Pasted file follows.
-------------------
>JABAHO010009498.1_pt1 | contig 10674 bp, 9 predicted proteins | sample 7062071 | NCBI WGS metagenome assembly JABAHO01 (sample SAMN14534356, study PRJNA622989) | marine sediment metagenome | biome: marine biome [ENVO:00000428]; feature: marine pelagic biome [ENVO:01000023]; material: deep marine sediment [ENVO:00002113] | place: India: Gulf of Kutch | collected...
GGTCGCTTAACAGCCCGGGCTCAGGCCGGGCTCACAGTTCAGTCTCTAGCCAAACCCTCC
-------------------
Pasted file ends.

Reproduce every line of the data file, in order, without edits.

>JABAHO010009498.1_pt1 | contig 10674 bp, 9 predicted proteins | sample 7062071 | NCBI WGS metagenome assembly JABAHO01 (sample SAMN14534356, study PRJNA622989) | marine sediment metagenome | biome: marine biome [ENVO:00000428]; feature: marine pelagic biome [ENVO:01000023]; material: deep marine sediment [ENVO:00002113] | place: India: Gulf of Kutch | collected...
GGTCGCTTAACAGCCCGGGCTCAGGCCGGGCTCACAGTTCAGTCTCTAGCCAAACCCTCC